• \$\begingroup\$ given your load of 100,000 ohms, at 1mA the voltage would be 100 volts. Since that is a very large voltage, we can assume only a small portion of the collector current will go thru the Rload, and the rest will continue thru the collector resistor. This, most of the current remaining in the collector resistor, is important for low or moderate distortion, and I assume that is also one of your goals. \$\endgroup\$ – analogsystemsrf Oct 25 '19 at 10:48

1mA is just a typical and convenient value for the collector current.

The higher the chosen collector current, the lower can be the value of the collector resistor to achieve mid-supply dc biasing. Since the collector resistor nominally defines the output resistance of a common emitter amplifier it means that a lower value collector resistor results in less reduction in the amplifiers gain due to the potential divider formed between the collector resistor (output resistance) and the load resistance which is often the input resistance of the following stage.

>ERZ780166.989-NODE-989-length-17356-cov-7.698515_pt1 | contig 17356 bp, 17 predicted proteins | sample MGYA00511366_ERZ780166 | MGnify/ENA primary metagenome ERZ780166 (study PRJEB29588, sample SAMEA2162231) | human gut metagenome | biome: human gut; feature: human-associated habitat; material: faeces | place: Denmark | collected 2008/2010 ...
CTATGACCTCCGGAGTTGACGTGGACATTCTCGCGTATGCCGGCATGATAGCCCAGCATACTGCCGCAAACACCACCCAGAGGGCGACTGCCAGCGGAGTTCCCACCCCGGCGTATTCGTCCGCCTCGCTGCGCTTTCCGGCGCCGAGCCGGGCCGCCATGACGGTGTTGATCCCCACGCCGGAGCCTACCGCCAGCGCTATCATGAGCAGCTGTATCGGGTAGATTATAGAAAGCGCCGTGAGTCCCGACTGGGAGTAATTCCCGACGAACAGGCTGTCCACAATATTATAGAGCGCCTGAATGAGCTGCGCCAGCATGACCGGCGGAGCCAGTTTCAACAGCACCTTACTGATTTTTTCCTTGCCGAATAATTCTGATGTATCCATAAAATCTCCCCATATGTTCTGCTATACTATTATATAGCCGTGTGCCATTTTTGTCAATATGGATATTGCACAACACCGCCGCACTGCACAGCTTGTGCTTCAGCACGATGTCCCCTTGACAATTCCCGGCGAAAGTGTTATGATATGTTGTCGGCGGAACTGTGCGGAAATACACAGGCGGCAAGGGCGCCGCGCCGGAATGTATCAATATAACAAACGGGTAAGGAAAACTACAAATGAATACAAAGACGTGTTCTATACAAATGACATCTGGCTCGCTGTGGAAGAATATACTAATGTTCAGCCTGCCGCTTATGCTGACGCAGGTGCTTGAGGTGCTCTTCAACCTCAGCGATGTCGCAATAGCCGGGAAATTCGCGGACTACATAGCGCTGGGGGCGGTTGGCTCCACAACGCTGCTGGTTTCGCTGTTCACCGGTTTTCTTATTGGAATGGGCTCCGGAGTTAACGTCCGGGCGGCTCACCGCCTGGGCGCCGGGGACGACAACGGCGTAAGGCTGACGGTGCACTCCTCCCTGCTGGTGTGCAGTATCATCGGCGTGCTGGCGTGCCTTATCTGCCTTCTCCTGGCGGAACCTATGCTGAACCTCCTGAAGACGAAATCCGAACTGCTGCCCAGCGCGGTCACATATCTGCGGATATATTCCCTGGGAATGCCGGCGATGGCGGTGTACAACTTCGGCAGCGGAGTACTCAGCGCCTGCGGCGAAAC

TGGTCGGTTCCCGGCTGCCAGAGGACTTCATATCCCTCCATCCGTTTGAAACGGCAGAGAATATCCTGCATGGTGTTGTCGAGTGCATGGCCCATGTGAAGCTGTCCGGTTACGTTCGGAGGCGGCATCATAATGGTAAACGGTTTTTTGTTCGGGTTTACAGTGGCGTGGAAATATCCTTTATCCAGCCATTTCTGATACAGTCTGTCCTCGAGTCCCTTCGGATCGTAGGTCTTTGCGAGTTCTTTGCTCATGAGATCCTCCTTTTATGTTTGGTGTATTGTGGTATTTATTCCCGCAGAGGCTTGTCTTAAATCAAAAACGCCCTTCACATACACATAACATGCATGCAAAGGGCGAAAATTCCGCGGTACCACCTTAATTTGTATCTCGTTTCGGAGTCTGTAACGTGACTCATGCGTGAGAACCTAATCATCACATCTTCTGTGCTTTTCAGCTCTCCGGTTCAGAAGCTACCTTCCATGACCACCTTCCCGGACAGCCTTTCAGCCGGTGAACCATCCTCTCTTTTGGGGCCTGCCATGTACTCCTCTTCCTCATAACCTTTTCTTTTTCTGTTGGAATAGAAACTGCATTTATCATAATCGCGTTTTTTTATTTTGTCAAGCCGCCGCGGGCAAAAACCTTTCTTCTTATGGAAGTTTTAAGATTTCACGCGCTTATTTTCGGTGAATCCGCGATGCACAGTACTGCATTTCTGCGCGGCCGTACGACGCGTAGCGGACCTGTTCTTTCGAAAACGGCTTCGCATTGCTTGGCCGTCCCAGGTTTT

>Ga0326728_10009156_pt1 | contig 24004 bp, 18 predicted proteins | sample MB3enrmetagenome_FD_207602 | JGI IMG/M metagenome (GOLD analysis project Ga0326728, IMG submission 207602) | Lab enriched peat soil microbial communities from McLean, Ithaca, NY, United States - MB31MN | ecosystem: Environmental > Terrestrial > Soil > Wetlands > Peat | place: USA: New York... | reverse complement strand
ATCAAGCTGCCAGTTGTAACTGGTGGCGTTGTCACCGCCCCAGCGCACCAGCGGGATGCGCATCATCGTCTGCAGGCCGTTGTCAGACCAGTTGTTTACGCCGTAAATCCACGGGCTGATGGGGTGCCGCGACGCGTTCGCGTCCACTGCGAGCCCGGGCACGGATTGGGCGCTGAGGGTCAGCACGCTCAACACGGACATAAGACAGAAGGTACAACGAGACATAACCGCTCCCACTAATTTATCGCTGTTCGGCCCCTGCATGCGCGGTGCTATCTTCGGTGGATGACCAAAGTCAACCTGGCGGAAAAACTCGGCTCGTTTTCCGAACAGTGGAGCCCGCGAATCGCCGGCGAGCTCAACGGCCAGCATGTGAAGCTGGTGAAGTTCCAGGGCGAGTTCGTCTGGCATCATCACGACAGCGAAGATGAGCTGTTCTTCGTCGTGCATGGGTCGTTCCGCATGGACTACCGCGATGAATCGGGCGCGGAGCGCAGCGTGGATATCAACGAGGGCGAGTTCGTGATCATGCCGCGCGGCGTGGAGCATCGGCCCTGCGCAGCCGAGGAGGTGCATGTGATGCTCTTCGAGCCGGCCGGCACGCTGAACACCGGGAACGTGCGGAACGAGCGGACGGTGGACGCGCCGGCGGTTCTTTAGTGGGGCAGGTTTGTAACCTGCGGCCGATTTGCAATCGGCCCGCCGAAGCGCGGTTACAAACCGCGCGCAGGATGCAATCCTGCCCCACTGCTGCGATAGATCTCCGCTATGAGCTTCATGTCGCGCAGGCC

The drawback of a higher chosen collector current is that more power is dissipated in the amplifier and so choosing the collector current is a trade off between gain and power dissipated (power drawn from supply).

  • \$\begingroup\$ 1mA is a convenient value for a small signal amplifier. Now imagine the collector current in a common emitter power amplifier. 1mA isn't going to cut it for a 1 watt output amplifier unless you use an awful high voltage power supply. \$\endgroup\$ – JRE May 7 at 15:39